Enoteca Rossa, 4566 Bissonnet
This under-the-radar Italian cafe is now front-and-center after a good review from Alison Cook of the Houston Chronicle, who called it a welcome addition to “the restaurant desert that is Bissonnet between West University Place and downtown Bellaire.” Among the recommended delights are tagliolini primavera, lamb chops with gremolata and house-cured salmon.
Biskit Junkie, 403 Westheimer
This restaurant started in Oak Forest but has found a new home in the heart of Montrose in the former Mango’s building. It sounds like a winner, with over-the-top biscuit breakfasts in the morning (the Chattanooga, with Black Forest ham, redeye gravy, fried egg and pico de gallo, sounds like a winner) and equally hearty burgers for lunch and dinner. It's potentially nap-inducing, and that's not always a bad thing.
Conservatory, 1010 Prairie
What do you get when you put together a ramen shop, a crepe maker, a Greek restaurant, a barbecue joint and a beer bar? Apparently, Houston’s first underground food hall! Conservatory is from the owners of Prohibition Supper Club + Bar and is right next door. The food hall is underground, which gives it a cool, secret-club vibe, and features Samurai Noodle, Melange Creperie, Myth Café, El Burro & The Bull and a whole lot of craft beers on tap. For more details, read our First Look article.
Kenny & Ziggy’s New York Delicatessen, 5172 Buffalo Speedway
Jovial Jewish chef and star of the movie Deli Man (which just screened at the Cannes Film Festival yesterday, by the way!), Ziggy Gruber, has opened a second Kenny & Ziggy’s location, in Rice Village. Honestly, who isn’t going to be happy to have one more place to pick up housemade pastrami on rye? This location is going to have a few menu items that are different from those at the original, on Post Oak, such as breakfast bagel sandwiches. http://delimanmovienews.tumblr.com/post/143603148399/deli-man-at-cannes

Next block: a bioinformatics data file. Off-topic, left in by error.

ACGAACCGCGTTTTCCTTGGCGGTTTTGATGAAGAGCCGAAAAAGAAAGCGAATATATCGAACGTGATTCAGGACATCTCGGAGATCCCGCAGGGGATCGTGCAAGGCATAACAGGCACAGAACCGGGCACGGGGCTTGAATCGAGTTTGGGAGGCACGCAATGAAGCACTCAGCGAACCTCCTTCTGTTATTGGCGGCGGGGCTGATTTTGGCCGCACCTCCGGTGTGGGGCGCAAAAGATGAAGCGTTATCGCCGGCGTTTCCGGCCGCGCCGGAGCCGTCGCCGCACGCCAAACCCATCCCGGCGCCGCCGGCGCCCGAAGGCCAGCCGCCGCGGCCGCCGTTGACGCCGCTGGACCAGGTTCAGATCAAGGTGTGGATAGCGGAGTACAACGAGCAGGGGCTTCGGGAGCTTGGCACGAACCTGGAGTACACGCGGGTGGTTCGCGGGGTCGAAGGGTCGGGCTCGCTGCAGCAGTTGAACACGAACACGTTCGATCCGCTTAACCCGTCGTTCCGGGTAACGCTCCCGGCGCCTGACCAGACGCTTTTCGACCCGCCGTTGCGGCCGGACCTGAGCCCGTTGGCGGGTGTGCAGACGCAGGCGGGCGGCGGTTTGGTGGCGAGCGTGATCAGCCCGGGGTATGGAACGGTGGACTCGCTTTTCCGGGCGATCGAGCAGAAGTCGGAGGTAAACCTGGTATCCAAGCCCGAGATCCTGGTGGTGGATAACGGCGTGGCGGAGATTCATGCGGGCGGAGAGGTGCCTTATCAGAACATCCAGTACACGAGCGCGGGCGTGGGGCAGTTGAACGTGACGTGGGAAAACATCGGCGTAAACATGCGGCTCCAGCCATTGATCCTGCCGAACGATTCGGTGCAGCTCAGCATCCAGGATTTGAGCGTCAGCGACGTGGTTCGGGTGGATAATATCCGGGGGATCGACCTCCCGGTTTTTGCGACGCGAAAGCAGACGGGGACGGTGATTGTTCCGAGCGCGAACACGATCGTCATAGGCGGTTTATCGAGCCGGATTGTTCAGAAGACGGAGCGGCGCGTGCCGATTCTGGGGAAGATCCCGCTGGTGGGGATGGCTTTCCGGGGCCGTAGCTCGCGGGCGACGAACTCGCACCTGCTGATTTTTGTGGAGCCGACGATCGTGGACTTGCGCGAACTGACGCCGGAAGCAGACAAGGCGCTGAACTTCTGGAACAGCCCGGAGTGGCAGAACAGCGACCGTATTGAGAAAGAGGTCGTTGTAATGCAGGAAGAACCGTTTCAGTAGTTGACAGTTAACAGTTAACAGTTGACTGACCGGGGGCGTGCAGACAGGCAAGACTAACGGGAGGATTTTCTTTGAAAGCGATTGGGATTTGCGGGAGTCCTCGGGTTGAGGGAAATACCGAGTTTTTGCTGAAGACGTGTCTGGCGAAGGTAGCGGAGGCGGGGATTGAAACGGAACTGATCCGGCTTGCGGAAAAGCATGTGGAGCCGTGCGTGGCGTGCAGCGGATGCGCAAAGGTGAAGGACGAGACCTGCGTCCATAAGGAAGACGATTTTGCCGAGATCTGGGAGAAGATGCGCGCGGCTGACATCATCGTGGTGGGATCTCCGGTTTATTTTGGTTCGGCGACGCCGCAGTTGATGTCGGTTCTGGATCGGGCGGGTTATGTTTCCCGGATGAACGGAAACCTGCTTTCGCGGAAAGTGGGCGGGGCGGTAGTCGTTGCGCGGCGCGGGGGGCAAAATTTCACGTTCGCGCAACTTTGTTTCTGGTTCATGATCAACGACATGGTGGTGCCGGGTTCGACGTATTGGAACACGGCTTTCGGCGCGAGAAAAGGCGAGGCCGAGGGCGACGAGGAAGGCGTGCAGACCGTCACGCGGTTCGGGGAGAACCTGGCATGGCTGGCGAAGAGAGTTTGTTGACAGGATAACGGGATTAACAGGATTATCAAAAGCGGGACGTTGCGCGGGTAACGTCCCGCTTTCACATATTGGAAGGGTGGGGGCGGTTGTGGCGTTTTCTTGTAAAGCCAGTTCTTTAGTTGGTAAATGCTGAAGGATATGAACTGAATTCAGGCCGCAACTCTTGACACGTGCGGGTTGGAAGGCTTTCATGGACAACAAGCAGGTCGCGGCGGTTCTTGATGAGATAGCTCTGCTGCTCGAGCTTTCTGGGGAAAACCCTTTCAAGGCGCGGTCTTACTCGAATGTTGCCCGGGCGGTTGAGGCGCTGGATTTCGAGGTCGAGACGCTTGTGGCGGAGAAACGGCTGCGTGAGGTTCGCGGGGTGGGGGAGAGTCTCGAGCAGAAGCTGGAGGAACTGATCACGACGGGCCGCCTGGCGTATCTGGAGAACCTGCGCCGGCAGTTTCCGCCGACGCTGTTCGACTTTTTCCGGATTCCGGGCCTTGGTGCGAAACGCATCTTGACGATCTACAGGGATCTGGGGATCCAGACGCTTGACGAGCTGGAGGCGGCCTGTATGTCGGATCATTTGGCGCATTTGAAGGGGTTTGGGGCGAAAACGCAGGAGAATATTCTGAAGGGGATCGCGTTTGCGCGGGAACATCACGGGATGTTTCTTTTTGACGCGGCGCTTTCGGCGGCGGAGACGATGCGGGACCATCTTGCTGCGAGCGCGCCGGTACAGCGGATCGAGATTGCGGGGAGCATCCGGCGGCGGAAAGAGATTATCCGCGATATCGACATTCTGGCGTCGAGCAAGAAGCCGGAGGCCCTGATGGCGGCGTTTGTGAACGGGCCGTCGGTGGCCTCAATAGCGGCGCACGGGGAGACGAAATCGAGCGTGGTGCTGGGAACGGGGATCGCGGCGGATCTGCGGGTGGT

Toulouse Cafe & Bar, 4444 Westheimer
It’s great to know that chef Philippe Schmit (formerly of Philippe Restaurant + Lounge and Drexel House) is in charge of a French kitchen again, and Houston diners are decidedly curious. It does sound as if the place is working through some initial wobbles and bobbles, though. Consumer reviews so far have been rather negative, especially about the “untrained service.” If you go, we’d like to hear from you on how it went.
Our "Oldie But a Goodie" Pick of the Month: Cafe Annie, 1800 Post Oak
In the “Well, That Was Completely Unexpected” category, Cafe Annie has returned from the dead — sort of. Chef Robert Del Grande has decided to rename RDG + Bar Annie, giving it the name of his old, acclaimed restaurant. Although it’s really a trip to see the new signs sporting the old logo up on the building, it feels right, like a course correction. Del Grande considers it to be re-establishing continuity, the picking up of an old thread. A few of the Cafe Annie classics have returned to the menu, and there’s something decidedly homey and comforting about that. Check out our in-depth look and interview with Del Grande for more details.